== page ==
Symphony of A Well Curated Tasting Event

March 6, 2013 § 10 Comments

Pour yourself a dram and enjoy the following review, I have a LOT to say about this remarkable event by fellow whisky enthusiast, Joshua Feldman.

To set the mood (and you’ll understand why later), I invite you to play Brahms Sextet in G-major as you read along.

Let’s begin!

As I enter the 6th month on the market with my whisky, Brenne (can’t believe my baby is 6 months old!), it’s extremely rare right now for me to be able to quite my Brenne-centric brain long enough to attend (vs conduct) a tasting event.  However, when one of my favorite bloggers & whisky enthusiasts, Josh Feldman (of the Coopered Tot blog) announced that he would be presenting his first solo whisky tasting event where he’d be taking an audience through a carefully selected grouping of high-end chocolates + whiskies at the beautiful Morgan Library in the heart of Manhattan, and then graciously invite me to be his guest(!!!!) well, I just HAD to be there.

And was I ever thankful to do so.  That night will stick with me forever.

Place_Setting

Josh_Speaking

FIRST, my company.  (SIDE NOTE: One of whom is a fellow blogger -Susannah Skiver -and we thought it would be fun to post our reviews on the same day. Click to read her take!)

I went by myself which I really enjoy doing on occasion because I find that the world opens up around you in ways you might not have ever experienced otherwise.  Everyone was assigned to a different table and was I ever blessed by the Whisky Angles.  To my right was the enjoyable intellect, Clay Gordon (The Chocolate Life, @DiscoverChoc, chocolate expert, author, entrepreneur, etc), and to my left was the fantastic blogger and insightful taster, Susannah Skiver Barton (What Tastes Good blog, @whattastesgood).  Next to Susannah was Rebekah Pizana who came up from Washington DC where she is a Gourmet Food/Drinks writer (I Write Gourmet blog, @IWriteGourmet) and across the table from us were a wonderful couple, Julie and her husband Derek, who is a professional classical musician.  Our conversations ranged from food & whisky chemistry to music composition to changes in culture with a dash of psychology  – and all under the umbrella of the fantastically curated pairing of chocolates by Pacari and a wide range of whiskies selected by Josh.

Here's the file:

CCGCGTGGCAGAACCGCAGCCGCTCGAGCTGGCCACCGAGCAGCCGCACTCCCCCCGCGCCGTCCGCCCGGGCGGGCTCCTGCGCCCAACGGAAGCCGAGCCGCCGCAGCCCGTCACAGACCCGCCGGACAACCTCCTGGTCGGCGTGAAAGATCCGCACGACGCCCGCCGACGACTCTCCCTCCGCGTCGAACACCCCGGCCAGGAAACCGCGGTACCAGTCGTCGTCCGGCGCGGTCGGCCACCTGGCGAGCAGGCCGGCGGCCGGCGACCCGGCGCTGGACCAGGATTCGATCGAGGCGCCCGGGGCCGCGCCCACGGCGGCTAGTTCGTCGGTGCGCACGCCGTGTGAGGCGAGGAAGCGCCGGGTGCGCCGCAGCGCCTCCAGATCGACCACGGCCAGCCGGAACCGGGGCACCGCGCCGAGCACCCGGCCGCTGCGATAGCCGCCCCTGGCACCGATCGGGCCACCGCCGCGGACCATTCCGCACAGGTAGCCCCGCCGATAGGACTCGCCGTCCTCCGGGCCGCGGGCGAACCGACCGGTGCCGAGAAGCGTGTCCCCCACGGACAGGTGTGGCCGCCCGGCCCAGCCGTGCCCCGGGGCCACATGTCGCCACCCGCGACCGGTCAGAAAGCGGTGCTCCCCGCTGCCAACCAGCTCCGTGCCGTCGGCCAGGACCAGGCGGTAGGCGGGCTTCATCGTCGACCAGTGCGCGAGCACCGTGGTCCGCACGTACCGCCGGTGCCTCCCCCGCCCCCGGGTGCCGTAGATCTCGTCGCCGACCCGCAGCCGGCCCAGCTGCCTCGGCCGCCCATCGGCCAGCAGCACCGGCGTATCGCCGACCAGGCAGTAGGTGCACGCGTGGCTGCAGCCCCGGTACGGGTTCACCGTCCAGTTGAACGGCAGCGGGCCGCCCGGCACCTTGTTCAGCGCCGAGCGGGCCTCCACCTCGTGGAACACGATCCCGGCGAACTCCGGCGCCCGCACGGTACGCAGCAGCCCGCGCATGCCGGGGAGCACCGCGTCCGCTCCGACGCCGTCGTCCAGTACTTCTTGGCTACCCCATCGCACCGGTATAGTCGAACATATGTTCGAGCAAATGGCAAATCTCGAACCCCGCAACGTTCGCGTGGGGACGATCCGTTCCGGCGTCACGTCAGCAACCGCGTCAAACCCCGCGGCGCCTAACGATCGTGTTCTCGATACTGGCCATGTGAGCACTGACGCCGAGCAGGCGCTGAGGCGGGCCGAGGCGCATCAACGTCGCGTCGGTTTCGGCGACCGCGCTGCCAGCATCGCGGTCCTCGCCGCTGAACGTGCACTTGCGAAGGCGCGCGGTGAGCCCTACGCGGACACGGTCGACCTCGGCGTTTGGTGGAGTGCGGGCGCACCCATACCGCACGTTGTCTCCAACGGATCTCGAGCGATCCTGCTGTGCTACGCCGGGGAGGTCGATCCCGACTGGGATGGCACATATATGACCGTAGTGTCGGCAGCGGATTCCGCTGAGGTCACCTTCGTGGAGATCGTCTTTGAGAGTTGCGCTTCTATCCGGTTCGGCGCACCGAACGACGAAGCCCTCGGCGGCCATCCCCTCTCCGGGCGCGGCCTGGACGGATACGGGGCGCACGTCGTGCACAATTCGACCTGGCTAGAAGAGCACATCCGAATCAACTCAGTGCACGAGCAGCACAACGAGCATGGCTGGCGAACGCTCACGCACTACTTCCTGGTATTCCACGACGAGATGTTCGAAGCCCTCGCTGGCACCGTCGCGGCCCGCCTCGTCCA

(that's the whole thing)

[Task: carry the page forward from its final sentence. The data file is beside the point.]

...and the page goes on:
ThreeAmigos

Clay Gordon, Allison Patel, Susannah Skiver Barton

At this point, it would be extremely unfair of me to list my tasting notes as A) I’m afraid I might start drooling at the memory going back through all of the different combinations and B) I’ve been wanting to share my whisky-piphanies of the night with you and get your reactions to the fun!  Do you still have the classical music playing? Good!

Here’s what went down:

  • Glenmorangie Nectar D’Or – paired with Pacari Piura 70% regional varietal
  • Compass Box Hedonism – paired with Pacari Lemongrass